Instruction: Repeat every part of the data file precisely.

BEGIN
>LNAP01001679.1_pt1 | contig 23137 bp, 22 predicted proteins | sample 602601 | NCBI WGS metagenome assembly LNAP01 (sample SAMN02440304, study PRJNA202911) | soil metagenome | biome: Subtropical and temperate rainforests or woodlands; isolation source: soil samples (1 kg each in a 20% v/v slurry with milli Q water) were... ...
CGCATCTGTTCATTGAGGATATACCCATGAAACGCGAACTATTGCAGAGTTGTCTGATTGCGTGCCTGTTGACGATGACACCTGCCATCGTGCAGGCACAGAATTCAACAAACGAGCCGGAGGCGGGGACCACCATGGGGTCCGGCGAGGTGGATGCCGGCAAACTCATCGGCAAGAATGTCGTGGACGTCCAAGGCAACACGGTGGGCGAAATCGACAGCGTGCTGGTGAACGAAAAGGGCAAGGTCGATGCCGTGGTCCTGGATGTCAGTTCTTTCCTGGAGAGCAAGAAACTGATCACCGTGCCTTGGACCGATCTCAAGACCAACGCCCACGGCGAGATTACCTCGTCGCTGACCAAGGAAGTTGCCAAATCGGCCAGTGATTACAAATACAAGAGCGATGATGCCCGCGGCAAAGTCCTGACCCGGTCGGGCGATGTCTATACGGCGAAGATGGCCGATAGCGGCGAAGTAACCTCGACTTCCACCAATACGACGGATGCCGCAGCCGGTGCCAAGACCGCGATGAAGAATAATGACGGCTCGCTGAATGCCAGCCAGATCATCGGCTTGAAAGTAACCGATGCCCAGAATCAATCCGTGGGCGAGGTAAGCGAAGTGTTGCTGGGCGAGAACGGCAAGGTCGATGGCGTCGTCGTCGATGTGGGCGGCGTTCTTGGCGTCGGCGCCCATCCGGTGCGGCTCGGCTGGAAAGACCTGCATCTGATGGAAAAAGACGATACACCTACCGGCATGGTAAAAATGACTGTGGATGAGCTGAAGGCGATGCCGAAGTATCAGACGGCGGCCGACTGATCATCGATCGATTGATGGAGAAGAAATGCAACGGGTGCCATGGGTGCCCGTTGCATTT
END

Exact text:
>LNAP01001679.1_pt1 | contig 23137 bp, 22 predicted proteins | sample 602601 | NCBI WGS metagenome assembly LNAP01 (sample SAMN02440304, study PRJNA202911) | soil metagenome | biome: Subtropical and temperate rainforests or woodlands; isolation source: soil samples (1 kg each in a 20% v/v slurry with milli Q water) were... ...
CGCATCTGTTCATTGAGGATATACCCATGAAACGCGAACTATTGCAGAGTTGTCTGATTGCGTGCCTGTTGACGATGACACCTGCCATCGTGCAGGCACAGAATTCAACAAACGAGCCGGAGGCGGGGACCACCATGGGGTCCGGCGAGGTGGATGCCGGCAAACTCATCGGCAAGAATGTCGTGGACGTCCAAGGCAACACGGTGGGCGAAATCGACAGCGTGCTGGTGAACGAAAAGGGCAAGGTCGATGCCGTGGTCCTGGATGTCAGTTCTTTCCTGGAGAGCAAGAAACTGATCACCGTGCCTTGGACCGATCTCAAGACCAACGCCCACGGCGAGATTACCTCGTCGCTGACCAAGGAAGTTGCCAAATCGGCCAGTGATTACAAATACAAGAGCGATGATGCCCGCGGCAAAGTCCTGACCCGGTCGGGCGATGTCTATACGGCGAAGATGGCCGATAGCGGCGAAGTAACCTCGACTTCCACCAATACGACGGATGCCGCAGCCGGTGCCAAGACCGCGATGAAGAATAATGACGGCTCGCTGAATGCCAGCCAGATCATCGGCTTGAAAGTAACCGATGCCCAGAATCAATCCGTGGGCGAGGTAAGCGAAGTGTTGCTGGGCGAGAACGGCAAGGTCGATGGCGTCGTCGTCGATGTGGGCGGCGTTCTTGGCGTCGGCGCCCATCCGGTGCGGCTCGGCTGGAAAGACCTGCATCTGATGGAAAAAGACGATACACCTACCGGCATGGTAAAAATGACTGTGGATGAGCTGAAGGCGATGCCGAAGTATCAGACGGCGGCCGACTGATCATCGATCGATTGATGGAGAAGAAATGCAACGGGTGCCATGGGTGCCCGTTGCATTT